You also asked about my first ride in a plane. On my fathers lap, belted in tight, in the friend’s Stearman at
Mullers, age about 4 years. Might add my mother was not around or it never would have happened.
Soloed out 7 hrs. 25min. and began a career of mooching rides to log time.
I have a question for your friend of a friend who had ties to Mullers. Had she any tales of the Cleavenger Bros. They were responsible for building the Eaglerock and I understand they were at Mullers. If true, some of their adventures are worth relating.
From what I gathered the test was not at Meriden but at Bethany airport. I could not bring up all of the article on my screen I noticed today after looking at the expression on John’s face that was not his real smile, it was forced so he must have still been under tension.
My dad was not a pilot although given a chance he would have given it shot. My mother and his folks were not at all happy with these new gimmicks. So he had to watch his friend who was not married do daredevil things.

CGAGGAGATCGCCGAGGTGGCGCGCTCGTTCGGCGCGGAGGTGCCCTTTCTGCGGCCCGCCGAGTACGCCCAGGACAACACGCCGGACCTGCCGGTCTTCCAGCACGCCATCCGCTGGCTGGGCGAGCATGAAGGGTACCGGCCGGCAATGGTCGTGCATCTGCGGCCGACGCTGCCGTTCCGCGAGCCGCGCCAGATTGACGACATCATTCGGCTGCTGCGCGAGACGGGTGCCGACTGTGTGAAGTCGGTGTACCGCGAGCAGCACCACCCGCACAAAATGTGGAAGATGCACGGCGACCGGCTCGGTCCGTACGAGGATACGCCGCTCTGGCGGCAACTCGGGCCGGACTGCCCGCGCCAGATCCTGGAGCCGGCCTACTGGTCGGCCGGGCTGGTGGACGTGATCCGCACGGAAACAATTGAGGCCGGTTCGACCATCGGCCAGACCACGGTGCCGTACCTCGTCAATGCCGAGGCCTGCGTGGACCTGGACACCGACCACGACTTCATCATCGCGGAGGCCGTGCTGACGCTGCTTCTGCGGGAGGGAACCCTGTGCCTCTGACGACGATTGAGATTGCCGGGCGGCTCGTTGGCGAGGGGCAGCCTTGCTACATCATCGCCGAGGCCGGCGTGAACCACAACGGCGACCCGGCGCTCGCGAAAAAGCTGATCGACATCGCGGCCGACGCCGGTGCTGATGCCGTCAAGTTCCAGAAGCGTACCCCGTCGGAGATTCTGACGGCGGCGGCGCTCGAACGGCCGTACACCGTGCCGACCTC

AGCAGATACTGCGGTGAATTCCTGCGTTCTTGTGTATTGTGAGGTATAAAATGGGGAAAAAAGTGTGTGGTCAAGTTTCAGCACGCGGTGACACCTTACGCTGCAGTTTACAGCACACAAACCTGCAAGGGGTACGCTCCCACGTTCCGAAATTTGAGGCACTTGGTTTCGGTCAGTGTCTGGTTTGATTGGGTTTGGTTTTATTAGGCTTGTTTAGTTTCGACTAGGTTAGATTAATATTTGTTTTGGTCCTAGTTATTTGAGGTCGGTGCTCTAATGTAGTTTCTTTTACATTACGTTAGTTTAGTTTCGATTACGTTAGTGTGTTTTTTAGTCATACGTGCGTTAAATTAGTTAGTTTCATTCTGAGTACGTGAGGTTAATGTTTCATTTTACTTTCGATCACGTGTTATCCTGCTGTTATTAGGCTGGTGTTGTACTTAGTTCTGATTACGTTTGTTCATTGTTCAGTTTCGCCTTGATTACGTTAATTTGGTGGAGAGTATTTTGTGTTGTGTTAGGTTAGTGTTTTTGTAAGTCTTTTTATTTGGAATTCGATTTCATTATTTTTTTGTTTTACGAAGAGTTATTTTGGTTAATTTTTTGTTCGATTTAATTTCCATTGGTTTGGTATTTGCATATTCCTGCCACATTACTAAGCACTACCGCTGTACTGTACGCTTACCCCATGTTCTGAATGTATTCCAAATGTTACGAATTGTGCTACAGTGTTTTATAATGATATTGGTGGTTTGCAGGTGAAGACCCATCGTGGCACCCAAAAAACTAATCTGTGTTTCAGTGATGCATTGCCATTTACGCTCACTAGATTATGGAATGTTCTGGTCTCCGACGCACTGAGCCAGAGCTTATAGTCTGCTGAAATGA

I soloed in an Areonca champ but did mooch time in the Tim. My first flight was Revere and my instructor was Eric Ericson an army aircorp vet and really nice person. After my lesson on a particular day he said to taxi off the runway , he wanted to lecture me, which he did. Then I was to taxi to the runway where he would get out and I was to solo. Whew! I didn’t want to disappoint him after his hard work so I bit down followed his instructions and headed down the runway. When I was airborne I realized I was really doing this! So I recited Poe’s The Raven. I’m sure old Edgar Allen rolled his eyes a bit. But did it and landed-got a hug from Eric–did not sleep that night. So there you have it.—-Mark and I have a date to fly tomorrow. Again, I may not sleep tonight. Will let you know about the flight.